Friday, August 24, 2018

Ed Wood extra: A smattering of Ed Wood fan art

Four of my portraits of Edward D. Wood, Jr.

A typical early cartoon (1989)
I used to draw an awful lot as a kid. That's not surprising, since I've been obsessed with comics and cartoons since well before I can remember. My only real "instruction," though, was in grade school. At my alma mater, Springview Elementary in Flushing, MI, we'd spend a couple of hours each week in the art room with a glum, mustachioed guy named Mr. Barnes. My strongest memories were of him yelling at me for leaning back in my chair too far. I never studied artwork formally after that.

But on my own, I'd create little homemade comics and cartoons, strictly for my own amusement. I started with established characters like Popeye, Garfield, and Hagar the Horrible. (For some reason, I was always writing gags that involved quick-drying cement.) But by the time I was 11, I was creating my own characters, eventually including Iffy the Troll, Margin Man, and Vernal Q. Equinox, plus a monstrous rock band called The Apple Scruffs, who allegedly killed a fan at every show.

Sometimes, I'd pass my work around in class. Among my earliest "hits" was a series called Moscow Vice, a Russia-set parody of Miami Vice with two burly Bolshevik cops named Crockski and Tubbnik. I also got a strong response with The Melties, a comic strip about a family made of drippy candle wax. Every Melties plot was the same: the family would try to do something (play baseball, have a picnic), but they'd melt in the sun and end up as puddles of goo on the ground.

I kept drawing into my teens and beyond, never keeping a sketchbook but scrawling on whatever random bits of paper came into my hands. Most of my work was in pencil or ballpoint pen on notebook paper, but I'd write on napkins, gum wrappers, the backs of form letters, etc. It was more of a nervous tic than anything else. I drew pictures instead of biting my nails.

By then, most of my drawings were caricatures of famous people—actors, musicians, historical figures—and modeled after photos. I subscribed to Rolling Stone in the '90s and always did drawings of the celebs in there, generally rock stars. But I'd draw my own weird little monsters and grotesque human figures as well. To this day, I have two thick binders of this material.

As you might expect, I did some Ed Wood-related drawings over the years, and I'd like to share them with you today. First up are caricatures of Johnny Depp and Martin Landau as their characters from Ed Wood. Also included here is a little picture of the real Bela Lugosi in Dracula (1931). The Lugosi pic was done on a different piece of paper and then cut out.

Johnny Depp and Martin Landau: (inset) Bela Lugosi

Next up are two portraits of Edward D. Wood, Jr. himself, done completely separately but based on the same photograph from Glen or Glenda, as published in Nightmare of Ecstasy. The one on the left is in color, though I used a very messy charcoal pencil for the black background and immediately regretted it.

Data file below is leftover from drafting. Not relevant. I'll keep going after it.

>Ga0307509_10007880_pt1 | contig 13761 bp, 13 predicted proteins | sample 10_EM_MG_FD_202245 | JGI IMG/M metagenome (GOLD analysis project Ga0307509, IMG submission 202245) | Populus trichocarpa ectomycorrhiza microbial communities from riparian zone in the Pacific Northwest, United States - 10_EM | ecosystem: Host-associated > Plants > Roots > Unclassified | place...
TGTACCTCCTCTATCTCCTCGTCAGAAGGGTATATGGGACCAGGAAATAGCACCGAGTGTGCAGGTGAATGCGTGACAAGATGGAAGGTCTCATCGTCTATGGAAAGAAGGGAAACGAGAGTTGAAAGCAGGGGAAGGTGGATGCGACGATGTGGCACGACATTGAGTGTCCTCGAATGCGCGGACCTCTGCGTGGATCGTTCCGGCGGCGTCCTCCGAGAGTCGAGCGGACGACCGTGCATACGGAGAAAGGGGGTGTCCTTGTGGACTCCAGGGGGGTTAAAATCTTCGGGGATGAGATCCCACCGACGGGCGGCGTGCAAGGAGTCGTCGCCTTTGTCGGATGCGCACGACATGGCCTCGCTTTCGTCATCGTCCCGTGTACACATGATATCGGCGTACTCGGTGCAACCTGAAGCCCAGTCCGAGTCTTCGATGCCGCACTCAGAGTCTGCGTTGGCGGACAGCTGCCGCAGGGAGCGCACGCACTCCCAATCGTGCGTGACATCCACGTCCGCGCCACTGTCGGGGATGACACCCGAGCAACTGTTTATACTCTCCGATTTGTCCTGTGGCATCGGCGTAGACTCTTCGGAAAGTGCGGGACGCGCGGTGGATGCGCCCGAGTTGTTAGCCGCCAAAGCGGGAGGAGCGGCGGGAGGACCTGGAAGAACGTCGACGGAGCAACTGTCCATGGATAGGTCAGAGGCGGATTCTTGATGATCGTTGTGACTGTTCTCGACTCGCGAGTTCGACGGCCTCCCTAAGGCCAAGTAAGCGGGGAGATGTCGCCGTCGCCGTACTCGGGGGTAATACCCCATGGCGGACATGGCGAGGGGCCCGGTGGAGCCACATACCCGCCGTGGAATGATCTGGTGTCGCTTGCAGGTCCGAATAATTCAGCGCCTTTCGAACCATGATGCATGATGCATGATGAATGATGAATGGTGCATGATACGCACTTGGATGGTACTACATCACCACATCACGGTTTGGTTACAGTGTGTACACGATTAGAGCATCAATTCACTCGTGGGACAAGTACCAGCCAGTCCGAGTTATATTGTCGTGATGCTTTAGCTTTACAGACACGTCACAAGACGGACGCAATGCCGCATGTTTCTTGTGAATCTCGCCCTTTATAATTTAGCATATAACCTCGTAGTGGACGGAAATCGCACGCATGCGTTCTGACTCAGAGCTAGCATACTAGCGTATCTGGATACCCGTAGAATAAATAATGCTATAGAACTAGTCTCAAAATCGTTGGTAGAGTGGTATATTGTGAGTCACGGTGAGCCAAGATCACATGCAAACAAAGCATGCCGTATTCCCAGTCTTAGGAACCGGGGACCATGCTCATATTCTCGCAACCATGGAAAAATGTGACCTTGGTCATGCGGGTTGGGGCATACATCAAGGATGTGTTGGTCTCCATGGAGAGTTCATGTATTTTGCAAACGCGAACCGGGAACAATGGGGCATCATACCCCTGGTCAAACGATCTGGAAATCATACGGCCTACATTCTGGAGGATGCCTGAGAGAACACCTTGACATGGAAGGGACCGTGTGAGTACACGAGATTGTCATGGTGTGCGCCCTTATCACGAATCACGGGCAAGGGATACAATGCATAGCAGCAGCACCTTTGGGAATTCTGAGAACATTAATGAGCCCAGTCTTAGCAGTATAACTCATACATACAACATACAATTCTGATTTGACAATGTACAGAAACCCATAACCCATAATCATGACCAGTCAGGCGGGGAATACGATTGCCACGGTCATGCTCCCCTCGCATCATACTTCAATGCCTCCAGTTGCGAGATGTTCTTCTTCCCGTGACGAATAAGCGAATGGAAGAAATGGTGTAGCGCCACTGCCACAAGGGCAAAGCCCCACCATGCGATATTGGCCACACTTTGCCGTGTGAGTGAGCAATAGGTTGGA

Two views of Ed Wood from Glen or Glenda.

My most ambitious example of Ed Wood fan art is this wonky triptych based on that much-circulated headshot of Eddie in his theater days. These portraits were done completely separately on different pieces of notebook paper, then taped together. I believe these were done in the 2000s when I was commuting to Chicago from the 'burbs by train. Those Metra trips leave plenty of time for nonsense like this.

An Ed Wood triptych

That about does it for the hand-drawn stuff. These days, I do most of my artwork digitally. It's still just as crude and wobbly as ever, but I don't get ink or graphite on my hands anymore. Plus I can tweak it and try to make it better. Some of this stuff I've already posted on the blog, but I thought I'd put it all in one place. Here's a mischievous Eddie as Mr. Murphy in The Love Feast (1969).

Eddie in The Love Feast.

In a similar vein, here is Eddie in Mrs. Stone's Thing (1970), squinting at the camera through his makeup.

Ed Wood in Mrs. Stone's Thing.

And here is bulldog-faced Duke Moore in Night of the Ghouls (1959). As you can see, this one is a bit more cartoony and distorted. I once thought of creating brand new artwork for every article in the Ed Wood Wednesdays series, but that proved impractical.

Duke Moore in Night of the Ghouls

Here's another actor portrait: craggy, ill-tempered James Craig in Venus Flytrap (aka The Revenge of Dr. X) (1970).

James Craig in Venus Flytrap.

My most recent portraits of Ed Wood include this regal purple one, again based on the same photo from Glen or Glenda. I must be really drawn to that picture, huh?

Ed Wood in Glen or Glenda.

And, last but not least, here's Ed as Alecia in Take it Out in Trade (1970). I hope you've enjoyed this little gallery of Ed Wood fan art. Crude as these are, these sketches and portraits are a testament to my longstanding fascination with Eddie and his movies.

A portrait of Ed Wood from my "blue" period.